It depends on who is doing the touching. In my marriage, physical touch is probably my primary method of expressing love to my husband. Snuggling on the couch or holding hands can be much more gratifying and meaningful than trying to express my feelings verbally. In my close relationships I give hugs freely and frequently.

    On the flip side, I am extremely uncomfortable with physical touch when it is initiated by someone that I am not very close to (particularly when it is unexpected, or more intimate than I am comfortable with, e.g. a back-rub from any man other than my husband, or someone reaching over to rub my shoulder to try to "comfort" me when I wasn't in need of comfort). In those situations I feel intensely claustrophobic and look for any excuse to get as far away as possible. Close talkers (people who lean in no matter how far back you lean in response) make me feel the same way.

  6. #46
    Senior Member mcmartinez84's Avatar
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    Quote Originally Posted by Elli143 View Post
    It depends on who is doing the touching. In my marriage, physical touch is probably my primary method of expressing love to my husband. Snuggling on the couch or holding hands can be much more gratifying and meaningful than trying to express my feelings verbally. In my close relationships I give hugs freely and frequently.

    On the flip side, I am extremely uncomfortable with physical touch when it is initiated by someone that I am not very close to (particularly when it is unexpected, or more intimate than I am comfortable with, e.g. a back-rub from any man other than my husband, or someone reaching over to rub my shoulder to try to "comfort" me when I wasn't in need of comfort). In those situations I feel intensely claustrophobic and look for any excuse to get as far away as possible. Close talkers (people who lean in no matter how far back you lean in response) make me feel the same way.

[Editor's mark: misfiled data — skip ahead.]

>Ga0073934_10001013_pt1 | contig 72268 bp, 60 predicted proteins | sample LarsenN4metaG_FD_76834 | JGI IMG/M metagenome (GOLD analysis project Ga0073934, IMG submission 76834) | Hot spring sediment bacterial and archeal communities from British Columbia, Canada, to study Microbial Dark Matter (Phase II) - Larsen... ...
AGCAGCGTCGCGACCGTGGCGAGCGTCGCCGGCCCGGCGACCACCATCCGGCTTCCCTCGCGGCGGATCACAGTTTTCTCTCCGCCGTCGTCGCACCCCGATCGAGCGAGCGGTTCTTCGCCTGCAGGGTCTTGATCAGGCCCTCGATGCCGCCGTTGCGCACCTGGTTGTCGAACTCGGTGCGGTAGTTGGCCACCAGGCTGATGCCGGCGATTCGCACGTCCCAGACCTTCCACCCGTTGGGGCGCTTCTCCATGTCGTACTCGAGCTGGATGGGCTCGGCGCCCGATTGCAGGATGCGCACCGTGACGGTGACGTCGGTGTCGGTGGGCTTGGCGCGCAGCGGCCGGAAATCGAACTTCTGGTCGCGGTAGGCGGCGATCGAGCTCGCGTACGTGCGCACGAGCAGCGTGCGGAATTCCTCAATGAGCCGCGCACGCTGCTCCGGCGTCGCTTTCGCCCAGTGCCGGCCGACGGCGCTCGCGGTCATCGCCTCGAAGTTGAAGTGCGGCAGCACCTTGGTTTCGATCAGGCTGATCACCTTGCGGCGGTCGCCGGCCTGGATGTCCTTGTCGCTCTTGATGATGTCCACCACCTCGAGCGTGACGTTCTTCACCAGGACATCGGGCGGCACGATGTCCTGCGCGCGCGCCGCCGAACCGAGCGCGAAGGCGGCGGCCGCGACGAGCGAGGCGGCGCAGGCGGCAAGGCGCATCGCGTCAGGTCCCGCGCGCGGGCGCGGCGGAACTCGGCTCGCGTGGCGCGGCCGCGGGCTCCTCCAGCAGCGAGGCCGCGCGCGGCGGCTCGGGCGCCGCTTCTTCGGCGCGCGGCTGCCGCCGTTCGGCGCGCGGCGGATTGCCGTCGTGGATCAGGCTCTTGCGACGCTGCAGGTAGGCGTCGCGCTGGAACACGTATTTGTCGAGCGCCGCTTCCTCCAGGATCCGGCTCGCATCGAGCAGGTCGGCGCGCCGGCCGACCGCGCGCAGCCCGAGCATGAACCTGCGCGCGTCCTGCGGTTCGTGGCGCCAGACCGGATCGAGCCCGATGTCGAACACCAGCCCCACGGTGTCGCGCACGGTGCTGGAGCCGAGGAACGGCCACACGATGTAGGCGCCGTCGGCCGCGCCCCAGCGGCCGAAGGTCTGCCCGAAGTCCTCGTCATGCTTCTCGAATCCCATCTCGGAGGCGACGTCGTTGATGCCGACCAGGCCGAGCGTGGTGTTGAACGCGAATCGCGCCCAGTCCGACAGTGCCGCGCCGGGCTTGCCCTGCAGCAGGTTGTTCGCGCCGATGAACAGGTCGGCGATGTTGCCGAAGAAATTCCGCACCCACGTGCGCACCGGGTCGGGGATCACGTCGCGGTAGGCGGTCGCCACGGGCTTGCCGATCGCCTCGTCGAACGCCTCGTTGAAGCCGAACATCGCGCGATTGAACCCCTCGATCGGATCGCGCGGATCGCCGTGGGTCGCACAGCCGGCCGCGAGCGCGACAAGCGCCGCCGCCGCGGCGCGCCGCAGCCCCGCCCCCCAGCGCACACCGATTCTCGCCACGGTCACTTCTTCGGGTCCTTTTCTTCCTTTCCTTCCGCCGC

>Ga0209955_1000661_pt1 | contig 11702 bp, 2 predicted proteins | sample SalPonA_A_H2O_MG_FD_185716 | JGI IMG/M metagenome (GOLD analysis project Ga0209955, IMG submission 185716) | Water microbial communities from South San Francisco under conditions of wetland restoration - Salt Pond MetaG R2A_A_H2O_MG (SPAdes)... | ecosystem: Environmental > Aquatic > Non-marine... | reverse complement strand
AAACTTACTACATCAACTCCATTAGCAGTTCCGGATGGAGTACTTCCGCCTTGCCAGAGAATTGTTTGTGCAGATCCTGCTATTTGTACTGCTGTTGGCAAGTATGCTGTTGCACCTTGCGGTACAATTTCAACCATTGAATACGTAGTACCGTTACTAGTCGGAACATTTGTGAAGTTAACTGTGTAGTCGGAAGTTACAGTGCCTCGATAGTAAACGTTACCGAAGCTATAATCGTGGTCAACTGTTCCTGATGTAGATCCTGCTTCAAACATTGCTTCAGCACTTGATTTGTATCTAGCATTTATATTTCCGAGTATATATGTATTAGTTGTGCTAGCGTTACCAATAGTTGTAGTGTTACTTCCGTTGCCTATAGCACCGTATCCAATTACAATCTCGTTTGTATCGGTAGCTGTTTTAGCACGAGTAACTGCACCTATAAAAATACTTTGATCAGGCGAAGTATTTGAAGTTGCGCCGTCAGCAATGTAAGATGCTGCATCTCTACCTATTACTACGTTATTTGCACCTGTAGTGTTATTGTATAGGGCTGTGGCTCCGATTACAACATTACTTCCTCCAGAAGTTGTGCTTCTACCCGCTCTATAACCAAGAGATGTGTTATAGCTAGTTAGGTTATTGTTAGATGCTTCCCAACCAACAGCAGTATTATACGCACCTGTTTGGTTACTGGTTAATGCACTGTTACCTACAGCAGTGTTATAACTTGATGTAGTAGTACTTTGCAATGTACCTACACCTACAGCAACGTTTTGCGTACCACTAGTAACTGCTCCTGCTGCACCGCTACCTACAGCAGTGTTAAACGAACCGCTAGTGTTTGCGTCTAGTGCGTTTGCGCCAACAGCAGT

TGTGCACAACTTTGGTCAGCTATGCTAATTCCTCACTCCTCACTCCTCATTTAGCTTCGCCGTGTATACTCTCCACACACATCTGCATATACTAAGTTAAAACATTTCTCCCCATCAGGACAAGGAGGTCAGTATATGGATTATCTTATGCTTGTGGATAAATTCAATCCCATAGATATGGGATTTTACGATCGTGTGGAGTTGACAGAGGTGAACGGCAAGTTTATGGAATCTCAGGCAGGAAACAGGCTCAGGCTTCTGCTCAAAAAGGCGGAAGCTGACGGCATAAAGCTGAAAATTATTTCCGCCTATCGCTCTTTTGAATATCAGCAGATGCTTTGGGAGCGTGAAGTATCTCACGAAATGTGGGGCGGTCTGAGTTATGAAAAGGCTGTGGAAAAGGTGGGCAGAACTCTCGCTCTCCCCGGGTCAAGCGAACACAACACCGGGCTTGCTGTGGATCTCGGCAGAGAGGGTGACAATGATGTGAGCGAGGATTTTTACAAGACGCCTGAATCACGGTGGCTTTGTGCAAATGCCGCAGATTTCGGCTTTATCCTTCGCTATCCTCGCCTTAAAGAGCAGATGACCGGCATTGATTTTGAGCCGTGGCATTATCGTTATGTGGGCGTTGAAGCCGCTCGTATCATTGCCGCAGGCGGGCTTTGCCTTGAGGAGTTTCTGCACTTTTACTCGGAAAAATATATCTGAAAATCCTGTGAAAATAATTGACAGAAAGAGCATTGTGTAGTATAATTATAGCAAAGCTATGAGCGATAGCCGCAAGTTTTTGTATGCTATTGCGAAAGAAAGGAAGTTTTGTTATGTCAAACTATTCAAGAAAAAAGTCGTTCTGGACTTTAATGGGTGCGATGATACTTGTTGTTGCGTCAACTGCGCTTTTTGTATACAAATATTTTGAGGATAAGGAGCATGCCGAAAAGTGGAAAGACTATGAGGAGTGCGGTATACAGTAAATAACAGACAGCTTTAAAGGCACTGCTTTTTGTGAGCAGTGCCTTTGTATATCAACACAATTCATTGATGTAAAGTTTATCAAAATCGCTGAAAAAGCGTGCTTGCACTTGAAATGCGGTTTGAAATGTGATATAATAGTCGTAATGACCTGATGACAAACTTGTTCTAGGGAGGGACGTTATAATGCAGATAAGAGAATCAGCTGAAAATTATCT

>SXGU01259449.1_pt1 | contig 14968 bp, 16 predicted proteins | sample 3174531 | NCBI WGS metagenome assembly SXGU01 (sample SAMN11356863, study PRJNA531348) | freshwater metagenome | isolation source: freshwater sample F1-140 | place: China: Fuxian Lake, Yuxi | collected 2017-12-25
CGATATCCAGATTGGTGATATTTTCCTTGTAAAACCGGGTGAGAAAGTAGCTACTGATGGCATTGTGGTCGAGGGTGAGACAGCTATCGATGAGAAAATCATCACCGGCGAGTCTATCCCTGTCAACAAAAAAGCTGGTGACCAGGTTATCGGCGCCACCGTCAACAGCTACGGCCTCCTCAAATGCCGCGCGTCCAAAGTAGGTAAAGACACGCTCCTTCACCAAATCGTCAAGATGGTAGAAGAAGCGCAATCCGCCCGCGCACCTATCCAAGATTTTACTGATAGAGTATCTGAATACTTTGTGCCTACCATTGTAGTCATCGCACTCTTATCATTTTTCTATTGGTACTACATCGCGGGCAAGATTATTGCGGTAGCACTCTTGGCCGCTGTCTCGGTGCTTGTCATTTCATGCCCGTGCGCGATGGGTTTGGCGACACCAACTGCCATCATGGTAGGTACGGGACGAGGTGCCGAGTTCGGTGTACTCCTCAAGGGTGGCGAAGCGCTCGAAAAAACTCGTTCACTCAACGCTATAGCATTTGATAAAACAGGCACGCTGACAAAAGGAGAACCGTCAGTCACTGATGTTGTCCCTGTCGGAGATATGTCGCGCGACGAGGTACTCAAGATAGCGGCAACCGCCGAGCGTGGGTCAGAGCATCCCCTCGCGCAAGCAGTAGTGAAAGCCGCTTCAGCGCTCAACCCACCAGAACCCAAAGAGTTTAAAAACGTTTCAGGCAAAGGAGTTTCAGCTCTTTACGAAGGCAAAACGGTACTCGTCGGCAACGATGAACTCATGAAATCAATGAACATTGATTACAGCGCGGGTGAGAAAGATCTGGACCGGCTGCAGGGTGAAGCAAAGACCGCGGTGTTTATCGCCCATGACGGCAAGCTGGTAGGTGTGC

I think I agree with all of that. A couple of weeks ago I was at a bar and these scummy dudes were hitting on a girl I was with and they were trying to be all friendsy with us. And one dude sitting next to me had his arm kinda around me, just on the back of the chair and at one point he put his hand on my waist and I think my whole body transformed into an angry face of repulsion. UGH! Get away!!! NOW!

    And like Elli143 said, the other side of the spectrum is with *the* man, and I'm totally cuddly with him. We even hold hands in the car. I give my good friends hugs every now and then.
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  7. #47
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    Quote Originally Posted by mcmartinez84 View Post


    Yep.

    Basically I just don't associate with what the other person is describing and it's very difficult to show I care when I have no idea what they're talking about. "Hey, I get that you're whining about something and you're upset, but idk wtf to say 'cause it's practically a foreign language. I'm gonna sit here and stare at you."....That's what goes thru my mind.

    I just read this in the ITP thread...